prickly pearbear creek new mexico

Walking up the Creek, this reversal in light and shadow perspective continues with cliffs now bathed in brilliant light that reflects down into the creek casting a warm glow into the deepening shadows beneath the Cottonwoods, Willows, and Seepwillows. High on the cliffs above the creek the pads of an Engelmann Prickly Pear (Opuntia engelmannii) gleam in stark silent contrast against the shadowed, eroded recesses of more weakly cemented layers of Gila Conglomerate.

solstice evening

Upstream from the cliffs, where the Creek channel narrows, the shadows, as witnessed in the morning, once again press in on the boulder-strewn channel, casting the creek into a near totality of deep, late afternoon darkness. Except that now it is the opposite side of the creek that is displayed in resplendent intensity as sporadic shafts of brilliant sunlight illuminate new microcosms of water, rock, and greenery along the creek, still without reason, only revealing that which Nature wishes to be seen.

solstice evening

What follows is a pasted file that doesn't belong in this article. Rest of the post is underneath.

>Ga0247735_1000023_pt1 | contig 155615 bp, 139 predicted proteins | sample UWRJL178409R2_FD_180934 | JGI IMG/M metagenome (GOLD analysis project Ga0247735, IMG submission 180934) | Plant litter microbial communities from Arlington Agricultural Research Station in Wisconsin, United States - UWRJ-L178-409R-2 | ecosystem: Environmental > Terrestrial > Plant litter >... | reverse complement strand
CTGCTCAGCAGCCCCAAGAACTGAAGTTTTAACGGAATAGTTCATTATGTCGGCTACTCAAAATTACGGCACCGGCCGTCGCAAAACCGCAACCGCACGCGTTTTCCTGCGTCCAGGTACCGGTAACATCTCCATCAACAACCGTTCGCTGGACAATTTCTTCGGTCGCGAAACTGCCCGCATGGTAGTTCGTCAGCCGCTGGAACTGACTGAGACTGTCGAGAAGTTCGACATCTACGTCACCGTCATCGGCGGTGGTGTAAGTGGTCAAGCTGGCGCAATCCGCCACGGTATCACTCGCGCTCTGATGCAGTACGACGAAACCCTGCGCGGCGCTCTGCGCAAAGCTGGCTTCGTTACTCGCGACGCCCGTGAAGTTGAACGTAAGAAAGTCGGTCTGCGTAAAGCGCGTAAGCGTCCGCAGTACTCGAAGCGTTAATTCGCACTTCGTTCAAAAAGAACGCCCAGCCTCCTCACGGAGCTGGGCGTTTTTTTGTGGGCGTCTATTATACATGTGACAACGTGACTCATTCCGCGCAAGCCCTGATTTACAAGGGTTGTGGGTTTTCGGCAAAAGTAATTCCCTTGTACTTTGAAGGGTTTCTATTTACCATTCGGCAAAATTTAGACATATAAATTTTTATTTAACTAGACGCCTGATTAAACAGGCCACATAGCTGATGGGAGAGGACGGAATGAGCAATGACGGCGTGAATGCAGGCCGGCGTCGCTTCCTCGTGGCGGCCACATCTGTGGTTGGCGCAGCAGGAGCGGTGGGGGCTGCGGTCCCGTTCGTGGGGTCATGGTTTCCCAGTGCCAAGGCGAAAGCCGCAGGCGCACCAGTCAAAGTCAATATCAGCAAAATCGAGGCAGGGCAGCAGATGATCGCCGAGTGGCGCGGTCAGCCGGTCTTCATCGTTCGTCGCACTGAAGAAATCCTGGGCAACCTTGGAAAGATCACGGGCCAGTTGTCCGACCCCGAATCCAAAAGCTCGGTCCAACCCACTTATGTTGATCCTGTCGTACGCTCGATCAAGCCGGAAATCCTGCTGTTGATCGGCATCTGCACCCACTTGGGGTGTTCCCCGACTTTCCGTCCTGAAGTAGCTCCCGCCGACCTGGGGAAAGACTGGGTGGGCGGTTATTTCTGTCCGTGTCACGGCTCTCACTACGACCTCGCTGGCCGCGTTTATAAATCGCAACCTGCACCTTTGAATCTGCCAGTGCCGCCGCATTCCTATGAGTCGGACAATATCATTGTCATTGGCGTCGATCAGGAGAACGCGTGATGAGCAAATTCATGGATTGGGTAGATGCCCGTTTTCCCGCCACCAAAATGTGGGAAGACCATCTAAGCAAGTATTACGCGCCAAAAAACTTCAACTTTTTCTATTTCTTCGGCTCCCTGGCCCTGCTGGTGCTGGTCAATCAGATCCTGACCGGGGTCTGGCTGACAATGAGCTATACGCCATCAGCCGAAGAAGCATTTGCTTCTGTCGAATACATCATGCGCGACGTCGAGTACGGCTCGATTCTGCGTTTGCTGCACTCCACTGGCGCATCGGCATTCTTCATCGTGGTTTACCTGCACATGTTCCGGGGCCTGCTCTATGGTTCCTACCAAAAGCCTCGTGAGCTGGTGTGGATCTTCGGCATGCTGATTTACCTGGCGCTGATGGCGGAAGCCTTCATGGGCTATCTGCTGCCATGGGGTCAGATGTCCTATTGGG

Over the years, Bear Creek has migrated back and forth across the floodplain in front of the Casitas, leaving in its wake alternating linear bands of barren sediment deposits filling old creek channels and densely forested intervening stands of Willow and Cottonwood. The Floodplain Loop trail offers a unique opportunity to observe this part of the Bear Creek evolution as it follows along several of these old channels. But on this Solstice day an extra added perspective is experienced as one watches how the intervening stands of trees cast a complex, ever-changing pattern of light and shadow across the trail.

hiking trails in the gilasolstice sunset new mexico

Passing from the Floodplain Loop Trail onto the Big Tree Trail, the Big Tree itself is soon encountered, the late afternoon Sun creating a kaleidoscope pattern of light and shadow on the massive multi-hundred-year-old trunk and the now deserted bistro chairs and table below. Soon after leaving the trail and heading back to the creek another of Nature’s special moments of time and space is encountered, this time a young Sycamore caught in the rays of the setting Sun, its white bark reflected in the quiet waters of the deeply shadowed creek. Magnificent!

Prickly Poppytrails at Casitas de Gila